Auburn University researchers examine impact of feral swine in Alabama to create strategies for population control, decrease in devastation
A new project co-led by Auburn University researchers addresses previously unexplored questions about the increasing number and distribution of feral swine in Alabama—animals that cause more than $50 million a year in damage to agriculture in the state. The research focuses on measuring the reduction in damage caused by feral swine during the implementation of the Alabama Feral Swine Control Pilot Program, or FSCP.
Professors Mark Smith, Graeme Lockaby and Stephen Ditchkoff of the School of Forestry and Wildlife Sciences were awarded a $450,000 grant to spearhead the monitoring and evaluation component of the FSCP, a cooperative effort led and funded by the Alabama Soil and Water Conservation Committee through a grant from the USDA Natural Resources Conservation Service.
Project partners in this coordinated effort include the USDA Wildlife Services, Alabama Association of Conservation Districts, Alabama Agriculture and Conservation Development Commission, Alabama Farmers Federation, Alabama Wildlife Federation, Alabama Cattlemen’s Association, the Alabama Cooperative Extension System, Auburn University and the University of West Alabama.
The program emanated from the National Feral Swine Control Pilot Program that was established by the 2018 Farm Bill. Smith said the research and extension objectives of the grant from the Alabama Soil and Water Conservation Committee are twofold.
“First, the principle investigators and several graduate students will focus on measuring the reduction in damage caused by wild pigs on agricultural land during removal operations on select watersheds in the Alabama counties of Baldwin, Escambia, Henry, Houston and Sumter,” Smith said.
The Alabama state office of the USDA Wildlife Services will lead on-the-ground support to conduct wild pig removal. In addition, qualifying landowners will have access to substantial cost-shares on high-tech trapping equipment through the Conservation Incentives Program administered by the Alabama Soil and Water Conservation Committee to further reduce local feral swine numbers.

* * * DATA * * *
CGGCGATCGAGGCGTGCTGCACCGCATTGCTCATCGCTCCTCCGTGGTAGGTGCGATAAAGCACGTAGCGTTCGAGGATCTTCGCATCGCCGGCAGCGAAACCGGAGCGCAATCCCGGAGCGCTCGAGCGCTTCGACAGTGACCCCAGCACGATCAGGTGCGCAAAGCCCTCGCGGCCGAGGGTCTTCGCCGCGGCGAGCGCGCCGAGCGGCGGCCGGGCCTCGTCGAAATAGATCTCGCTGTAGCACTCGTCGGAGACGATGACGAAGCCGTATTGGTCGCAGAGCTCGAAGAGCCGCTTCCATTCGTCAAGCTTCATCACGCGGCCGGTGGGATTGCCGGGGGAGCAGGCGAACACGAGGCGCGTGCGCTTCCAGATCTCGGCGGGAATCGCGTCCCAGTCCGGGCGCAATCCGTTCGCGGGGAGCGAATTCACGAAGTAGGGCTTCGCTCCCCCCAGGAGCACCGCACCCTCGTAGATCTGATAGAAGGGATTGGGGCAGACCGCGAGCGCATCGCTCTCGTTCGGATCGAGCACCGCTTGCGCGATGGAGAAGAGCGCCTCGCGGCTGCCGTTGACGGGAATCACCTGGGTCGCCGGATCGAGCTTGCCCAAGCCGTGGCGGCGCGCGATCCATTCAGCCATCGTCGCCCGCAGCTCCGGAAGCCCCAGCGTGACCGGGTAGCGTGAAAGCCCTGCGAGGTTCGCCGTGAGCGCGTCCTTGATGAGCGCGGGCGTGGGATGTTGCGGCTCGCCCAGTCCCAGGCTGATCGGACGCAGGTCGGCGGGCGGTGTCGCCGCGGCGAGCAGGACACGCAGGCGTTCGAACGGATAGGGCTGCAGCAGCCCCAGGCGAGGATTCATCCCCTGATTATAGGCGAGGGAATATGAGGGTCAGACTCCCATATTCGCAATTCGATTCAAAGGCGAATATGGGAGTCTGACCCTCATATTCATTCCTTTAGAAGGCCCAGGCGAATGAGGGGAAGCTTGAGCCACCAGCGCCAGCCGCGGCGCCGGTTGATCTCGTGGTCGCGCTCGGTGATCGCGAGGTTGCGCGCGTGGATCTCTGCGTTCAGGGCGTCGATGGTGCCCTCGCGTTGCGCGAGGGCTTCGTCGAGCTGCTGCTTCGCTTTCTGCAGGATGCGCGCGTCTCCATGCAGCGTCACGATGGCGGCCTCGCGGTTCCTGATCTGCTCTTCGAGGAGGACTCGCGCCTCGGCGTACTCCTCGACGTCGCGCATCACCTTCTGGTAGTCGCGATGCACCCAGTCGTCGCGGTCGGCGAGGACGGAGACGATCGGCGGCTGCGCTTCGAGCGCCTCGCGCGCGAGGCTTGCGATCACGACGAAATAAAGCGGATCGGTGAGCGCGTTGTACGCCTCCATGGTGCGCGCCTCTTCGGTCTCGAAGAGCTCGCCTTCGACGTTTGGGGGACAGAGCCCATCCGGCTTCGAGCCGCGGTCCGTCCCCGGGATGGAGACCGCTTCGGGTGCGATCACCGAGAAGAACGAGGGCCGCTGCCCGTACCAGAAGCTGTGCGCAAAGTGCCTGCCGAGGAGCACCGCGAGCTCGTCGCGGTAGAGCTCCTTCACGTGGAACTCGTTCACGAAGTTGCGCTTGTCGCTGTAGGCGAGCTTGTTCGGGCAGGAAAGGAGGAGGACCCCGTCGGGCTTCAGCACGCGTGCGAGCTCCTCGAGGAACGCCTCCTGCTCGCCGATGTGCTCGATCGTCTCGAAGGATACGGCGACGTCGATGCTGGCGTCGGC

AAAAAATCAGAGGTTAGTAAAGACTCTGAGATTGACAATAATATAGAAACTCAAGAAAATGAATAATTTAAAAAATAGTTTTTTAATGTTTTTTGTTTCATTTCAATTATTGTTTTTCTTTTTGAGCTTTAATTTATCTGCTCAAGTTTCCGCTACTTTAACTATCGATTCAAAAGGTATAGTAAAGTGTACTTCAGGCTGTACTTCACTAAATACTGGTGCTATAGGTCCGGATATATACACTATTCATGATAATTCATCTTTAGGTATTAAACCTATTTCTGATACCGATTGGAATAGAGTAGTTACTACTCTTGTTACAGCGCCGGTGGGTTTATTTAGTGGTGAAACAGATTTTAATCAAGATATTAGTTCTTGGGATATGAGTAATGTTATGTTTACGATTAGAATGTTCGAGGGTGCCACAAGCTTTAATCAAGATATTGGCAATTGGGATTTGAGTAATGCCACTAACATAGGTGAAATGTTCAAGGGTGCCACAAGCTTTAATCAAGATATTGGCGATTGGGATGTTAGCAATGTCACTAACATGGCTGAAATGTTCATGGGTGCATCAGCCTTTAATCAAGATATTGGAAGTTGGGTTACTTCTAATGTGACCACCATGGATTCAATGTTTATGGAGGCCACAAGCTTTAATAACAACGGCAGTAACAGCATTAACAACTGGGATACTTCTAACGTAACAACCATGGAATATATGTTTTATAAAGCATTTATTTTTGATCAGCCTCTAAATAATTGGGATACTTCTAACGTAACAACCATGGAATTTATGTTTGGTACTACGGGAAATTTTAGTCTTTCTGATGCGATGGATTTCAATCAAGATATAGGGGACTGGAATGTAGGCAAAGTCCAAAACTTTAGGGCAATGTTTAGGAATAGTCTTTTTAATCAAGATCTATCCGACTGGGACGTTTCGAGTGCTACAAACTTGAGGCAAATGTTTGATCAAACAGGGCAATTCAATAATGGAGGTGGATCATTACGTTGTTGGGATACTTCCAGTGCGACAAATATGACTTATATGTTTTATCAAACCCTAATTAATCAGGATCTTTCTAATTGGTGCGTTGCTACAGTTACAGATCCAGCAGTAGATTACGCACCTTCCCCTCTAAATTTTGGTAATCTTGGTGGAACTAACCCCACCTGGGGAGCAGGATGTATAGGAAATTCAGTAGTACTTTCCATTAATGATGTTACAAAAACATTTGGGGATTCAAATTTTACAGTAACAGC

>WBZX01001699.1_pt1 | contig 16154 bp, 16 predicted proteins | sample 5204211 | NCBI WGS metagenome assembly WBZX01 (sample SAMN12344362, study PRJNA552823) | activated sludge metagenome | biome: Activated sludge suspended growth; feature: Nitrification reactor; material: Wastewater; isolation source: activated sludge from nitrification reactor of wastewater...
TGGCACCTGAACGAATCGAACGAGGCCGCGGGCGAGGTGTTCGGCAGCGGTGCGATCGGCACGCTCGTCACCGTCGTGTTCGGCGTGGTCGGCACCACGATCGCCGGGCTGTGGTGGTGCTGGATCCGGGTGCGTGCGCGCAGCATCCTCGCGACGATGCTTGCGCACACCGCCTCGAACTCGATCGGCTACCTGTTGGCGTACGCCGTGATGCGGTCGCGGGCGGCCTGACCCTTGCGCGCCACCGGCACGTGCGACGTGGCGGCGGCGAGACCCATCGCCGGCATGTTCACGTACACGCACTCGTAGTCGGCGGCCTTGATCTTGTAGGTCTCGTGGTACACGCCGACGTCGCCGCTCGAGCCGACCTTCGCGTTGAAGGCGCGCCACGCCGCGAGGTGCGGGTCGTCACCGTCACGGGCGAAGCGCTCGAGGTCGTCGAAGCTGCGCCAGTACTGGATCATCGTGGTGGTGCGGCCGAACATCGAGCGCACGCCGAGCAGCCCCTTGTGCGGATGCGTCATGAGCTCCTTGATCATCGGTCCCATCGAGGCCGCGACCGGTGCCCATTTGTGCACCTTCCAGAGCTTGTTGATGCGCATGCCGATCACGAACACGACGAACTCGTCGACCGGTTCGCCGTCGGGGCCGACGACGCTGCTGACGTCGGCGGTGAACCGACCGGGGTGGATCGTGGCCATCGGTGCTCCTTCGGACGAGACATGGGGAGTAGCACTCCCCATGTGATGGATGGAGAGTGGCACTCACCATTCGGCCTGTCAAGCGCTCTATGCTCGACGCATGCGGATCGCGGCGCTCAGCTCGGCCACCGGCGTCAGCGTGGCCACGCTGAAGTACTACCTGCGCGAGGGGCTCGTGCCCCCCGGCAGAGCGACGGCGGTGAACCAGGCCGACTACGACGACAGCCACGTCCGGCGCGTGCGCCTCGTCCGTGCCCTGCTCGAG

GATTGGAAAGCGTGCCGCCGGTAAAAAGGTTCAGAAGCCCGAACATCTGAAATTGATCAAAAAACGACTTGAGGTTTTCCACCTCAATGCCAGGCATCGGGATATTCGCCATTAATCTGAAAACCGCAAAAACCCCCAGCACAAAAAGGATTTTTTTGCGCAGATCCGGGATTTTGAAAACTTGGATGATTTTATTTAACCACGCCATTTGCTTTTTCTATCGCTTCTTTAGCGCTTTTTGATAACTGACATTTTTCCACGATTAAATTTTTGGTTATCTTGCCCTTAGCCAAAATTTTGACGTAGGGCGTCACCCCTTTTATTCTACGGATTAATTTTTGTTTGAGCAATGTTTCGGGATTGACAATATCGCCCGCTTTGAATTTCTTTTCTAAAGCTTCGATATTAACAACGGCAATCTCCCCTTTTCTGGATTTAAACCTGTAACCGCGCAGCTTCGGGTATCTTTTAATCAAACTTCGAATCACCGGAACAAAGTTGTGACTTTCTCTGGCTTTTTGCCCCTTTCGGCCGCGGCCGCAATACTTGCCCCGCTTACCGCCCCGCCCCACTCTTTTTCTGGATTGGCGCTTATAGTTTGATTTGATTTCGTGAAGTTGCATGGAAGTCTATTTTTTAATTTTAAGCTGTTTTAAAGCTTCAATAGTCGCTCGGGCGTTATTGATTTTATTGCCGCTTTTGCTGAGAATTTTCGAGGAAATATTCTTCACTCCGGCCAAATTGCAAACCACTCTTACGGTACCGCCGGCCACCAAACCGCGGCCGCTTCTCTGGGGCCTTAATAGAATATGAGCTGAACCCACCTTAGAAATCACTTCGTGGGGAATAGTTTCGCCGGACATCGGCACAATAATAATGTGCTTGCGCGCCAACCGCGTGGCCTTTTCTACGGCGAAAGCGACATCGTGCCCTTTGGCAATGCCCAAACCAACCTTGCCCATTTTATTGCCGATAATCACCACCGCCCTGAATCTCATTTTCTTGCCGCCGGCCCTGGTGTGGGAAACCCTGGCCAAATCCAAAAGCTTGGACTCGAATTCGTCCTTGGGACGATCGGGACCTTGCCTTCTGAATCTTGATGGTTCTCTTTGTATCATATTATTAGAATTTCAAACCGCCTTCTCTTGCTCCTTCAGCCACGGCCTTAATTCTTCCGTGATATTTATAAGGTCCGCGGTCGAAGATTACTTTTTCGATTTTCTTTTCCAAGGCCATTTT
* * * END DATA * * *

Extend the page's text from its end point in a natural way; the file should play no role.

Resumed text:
To meet this objective, Elizabeth Bradley, a doctoral student under the direction of Lockaby in the School of Forestry and Wildlife Sciences, will draw comparisons in water quality in several watersheds within the project area before and after the wild pigs have been removed.
Working with Smith, graduate student Arielle Fay will use an unmanned aerial vehicle to measure the changes in damage throughout the growing season to determine how wild pigs ravage crops.
Another Auburn grad student, William Green, will interview numerous landowners within the project areas to develop whole-farm estimates of damage caused by wild pigs and estimate reductions in crop damage throughout the project area, relative to removal efforts.
Smith said the second objective is to support the Alabama Soil and Water Conservation Committee by providing science-based technical training to landowners and producers who are participants in the Conservation Incentives Program portion of the project.
In addition, online technical training courses, equipment expos, seminars and a full slate of how-to videos distributed through online and social media platforms are being developed to address the project’s educational and awareness needs.
Janaki Alavalapati, dean of the School of Forestry and Wildlife Sciences, said the project will have a significant impact on the state’s ability to confront the challenge these animals have long posed.
“This research will yield previously unknown data regarding the state’s feral pig population, which will lead to crucial new strategies to control their numbers and reduce the substantial damage they have created for landowners,” Alavalapati said.
Interested landowners can visit alconservationdistricts.gov and follow the link to the Feral Swine Program, where they can enter their contact information to request further details about the program, or contact their county’s Soil and Water Conservation District office for more information.
BY TERI GREENE